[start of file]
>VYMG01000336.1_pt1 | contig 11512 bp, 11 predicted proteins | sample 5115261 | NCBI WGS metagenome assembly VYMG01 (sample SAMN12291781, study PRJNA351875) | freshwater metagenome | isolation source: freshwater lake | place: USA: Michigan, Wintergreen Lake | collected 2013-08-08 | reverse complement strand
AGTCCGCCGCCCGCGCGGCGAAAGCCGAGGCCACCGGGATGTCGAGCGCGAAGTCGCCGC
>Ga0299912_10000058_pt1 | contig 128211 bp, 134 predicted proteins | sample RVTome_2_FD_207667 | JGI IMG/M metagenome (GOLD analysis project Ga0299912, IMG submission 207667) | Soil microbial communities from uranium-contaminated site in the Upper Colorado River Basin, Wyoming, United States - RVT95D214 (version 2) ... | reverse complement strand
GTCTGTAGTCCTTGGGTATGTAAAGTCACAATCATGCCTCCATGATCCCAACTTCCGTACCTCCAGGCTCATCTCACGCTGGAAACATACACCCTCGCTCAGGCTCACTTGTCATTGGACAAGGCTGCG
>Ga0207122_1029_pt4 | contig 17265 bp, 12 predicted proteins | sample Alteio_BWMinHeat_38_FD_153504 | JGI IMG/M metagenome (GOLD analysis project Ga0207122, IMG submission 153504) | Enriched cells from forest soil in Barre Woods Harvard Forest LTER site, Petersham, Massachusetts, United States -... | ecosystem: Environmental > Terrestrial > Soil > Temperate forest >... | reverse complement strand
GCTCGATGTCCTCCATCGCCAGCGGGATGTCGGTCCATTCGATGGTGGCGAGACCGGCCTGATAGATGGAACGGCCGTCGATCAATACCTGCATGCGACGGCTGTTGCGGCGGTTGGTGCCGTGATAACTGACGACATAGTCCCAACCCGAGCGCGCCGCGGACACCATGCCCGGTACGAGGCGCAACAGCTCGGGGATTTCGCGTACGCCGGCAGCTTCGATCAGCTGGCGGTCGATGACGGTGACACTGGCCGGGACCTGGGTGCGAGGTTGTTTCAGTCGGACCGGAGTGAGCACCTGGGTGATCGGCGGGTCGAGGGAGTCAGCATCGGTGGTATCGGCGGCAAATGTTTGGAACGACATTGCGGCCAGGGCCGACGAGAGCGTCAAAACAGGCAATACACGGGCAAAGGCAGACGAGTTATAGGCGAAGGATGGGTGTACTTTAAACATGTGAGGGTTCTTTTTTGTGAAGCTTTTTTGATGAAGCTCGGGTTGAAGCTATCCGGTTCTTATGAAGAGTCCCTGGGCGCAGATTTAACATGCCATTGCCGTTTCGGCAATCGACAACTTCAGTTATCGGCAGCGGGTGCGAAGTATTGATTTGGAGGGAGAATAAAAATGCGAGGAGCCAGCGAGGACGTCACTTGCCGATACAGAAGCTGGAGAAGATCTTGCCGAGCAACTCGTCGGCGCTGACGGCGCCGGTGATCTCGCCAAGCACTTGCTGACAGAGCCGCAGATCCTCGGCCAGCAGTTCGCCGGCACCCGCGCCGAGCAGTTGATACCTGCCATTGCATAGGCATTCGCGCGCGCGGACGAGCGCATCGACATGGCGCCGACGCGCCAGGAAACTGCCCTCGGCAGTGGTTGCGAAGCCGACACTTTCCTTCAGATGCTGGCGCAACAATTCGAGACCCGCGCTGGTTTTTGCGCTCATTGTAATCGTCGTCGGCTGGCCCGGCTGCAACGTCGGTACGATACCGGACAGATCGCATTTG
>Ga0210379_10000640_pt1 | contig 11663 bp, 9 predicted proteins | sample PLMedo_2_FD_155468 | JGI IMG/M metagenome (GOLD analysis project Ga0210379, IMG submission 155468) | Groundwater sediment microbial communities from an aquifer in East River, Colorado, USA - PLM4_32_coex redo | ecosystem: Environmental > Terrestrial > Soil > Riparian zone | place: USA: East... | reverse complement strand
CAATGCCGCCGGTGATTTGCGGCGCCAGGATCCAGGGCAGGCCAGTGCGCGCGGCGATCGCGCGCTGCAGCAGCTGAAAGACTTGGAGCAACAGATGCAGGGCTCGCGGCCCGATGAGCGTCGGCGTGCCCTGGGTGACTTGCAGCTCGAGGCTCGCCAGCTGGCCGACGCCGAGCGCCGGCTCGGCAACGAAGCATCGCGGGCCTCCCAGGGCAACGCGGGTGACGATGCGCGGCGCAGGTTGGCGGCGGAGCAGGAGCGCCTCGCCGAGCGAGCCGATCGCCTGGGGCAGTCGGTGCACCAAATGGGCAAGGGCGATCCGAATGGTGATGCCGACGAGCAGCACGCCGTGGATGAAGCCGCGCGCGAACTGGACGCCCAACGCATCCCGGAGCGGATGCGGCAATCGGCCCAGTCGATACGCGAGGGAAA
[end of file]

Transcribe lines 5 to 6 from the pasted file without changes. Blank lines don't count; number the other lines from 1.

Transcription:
>Ga0207122_1029_pt4 | contig 17265 bp, 12 predicted proteins | sample Alteio_BWMinHeat_38_FD_153504 | JGI IMG/M metagenome (GOLD analysis project Ga0207122, IMG submission 153504) | Enriched cells from forest soil in Barre Woods Harvard Forest LTER site, Petersham, Massachusetts, United States -... | ecosystem: Environmental > Terrestrial > Soil > Temperate forest >... | reverse complement strand
GCTCGATGTCCTCCATCGCCAGCGGGATGTCGGTCCATTCGATGGTGGCGAGACCGGCCTGATAGATGGAACGGCCGTCGATCAATACCTGCATGCGACGGCTGTTGCGGCGGTTGGTGCCGTGATAACTGACGACATAGTCCCAACCCGAGCGCGCCGCGGACACCATGCCCGGTACGAGGCGCAACAGCTCGGGGATTTCGCGTACGCCGGCAGCTTCGATCAGCTGGCGGTCGATGACGGTGACACTGGCCGGGACCTGGGTGCGAGGTTGTTTCAGTCGGACCGGAGTGAGCACCTGGGTGATCGGCGGGTCGAGGGAGTCAGCATCGGTGGTATCGGCGGCAAATGTTTGGAACGACATTGCGGCCAGGGCCGACGAGAGCGTCAAAACAGGCAATACACGGGCAAAGGCAGACGAGTTATAGGCGAAGGATGGGTGTACTTTAAACATGTGAGGGTTCTTTTTTGTGAAGCTTTTTTGATGAAGCTCGGGTTGAAGCTATCCGGTTCTTATGAAGAGTCCCTGGGCGCAGATTTAACATGCCATTGCCGTTTCGGCAATCGACAACTTCAGTTATCGGCAGCGGGTGCGAAGTATTGATTTGGAGGGAGAATAAAAATGCGAGGAGCCAGCGAGGACGTCACTTGCCGATACAGAAGCTGGAGAAGATCTTGCCGAGCAACTCGTCGGCGCTGACGGCGCCGGTGATCTCGCCAAGCACTTGCTGACAGAGCCGCAGATCCTCGGCCAGCAGTTCGCCGGCACCCGCGCCGAGCAGTTGATACCTGCCATTGCATAGGCATTCGCGCGCGCGGACGAGCGCATCGACATGGCGCCGACGCGCCAGGAAACTGCCCTCGGCAGTGGTTGCGAAGCCGACACTTTCCTTCAGATGCTGGCGCAACAATTCGAGACCCGCGCTGGTTTTTGCGCTCATTGTAATCGTCGTCGGCTGGCCCGGCTGCAACGTCGGTACGATACCGGACAGATCGCATTTG